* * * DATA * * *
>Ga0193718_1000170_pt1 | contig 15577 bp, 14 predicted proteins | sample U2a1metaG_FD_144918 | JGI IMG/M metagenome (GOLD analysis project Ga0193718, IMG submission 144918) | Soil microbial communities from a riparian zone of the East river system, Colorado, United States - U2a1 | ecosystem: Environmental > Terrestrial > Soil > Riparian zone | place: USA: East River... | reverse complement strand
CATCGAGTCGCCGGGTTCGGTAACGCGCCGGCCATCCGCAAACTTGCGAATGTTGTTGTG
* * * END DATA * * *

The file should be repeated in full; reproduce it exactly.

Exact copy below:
>Ga0193718_1000170_pt1 | contig 15577 bp, 14 predicted proteins | sample U2a1metaG_FD_144918 | JGI IMG/M metagenome (GOLD analysis project Ga0193718, IMG submission 144918) | Soil microbial communities from a riparian zone of the East river system, Colorado, United States - U2a1 | ecosystem: Environmental > Terrestrial > Soil > Riparian zone | place: USA: East River... | reverse complement strand
CATCGAGTCGCCGGGTTCGGTAACGCGCCGGCCATCCGCAAACTTGCGAATGTTGTTGTG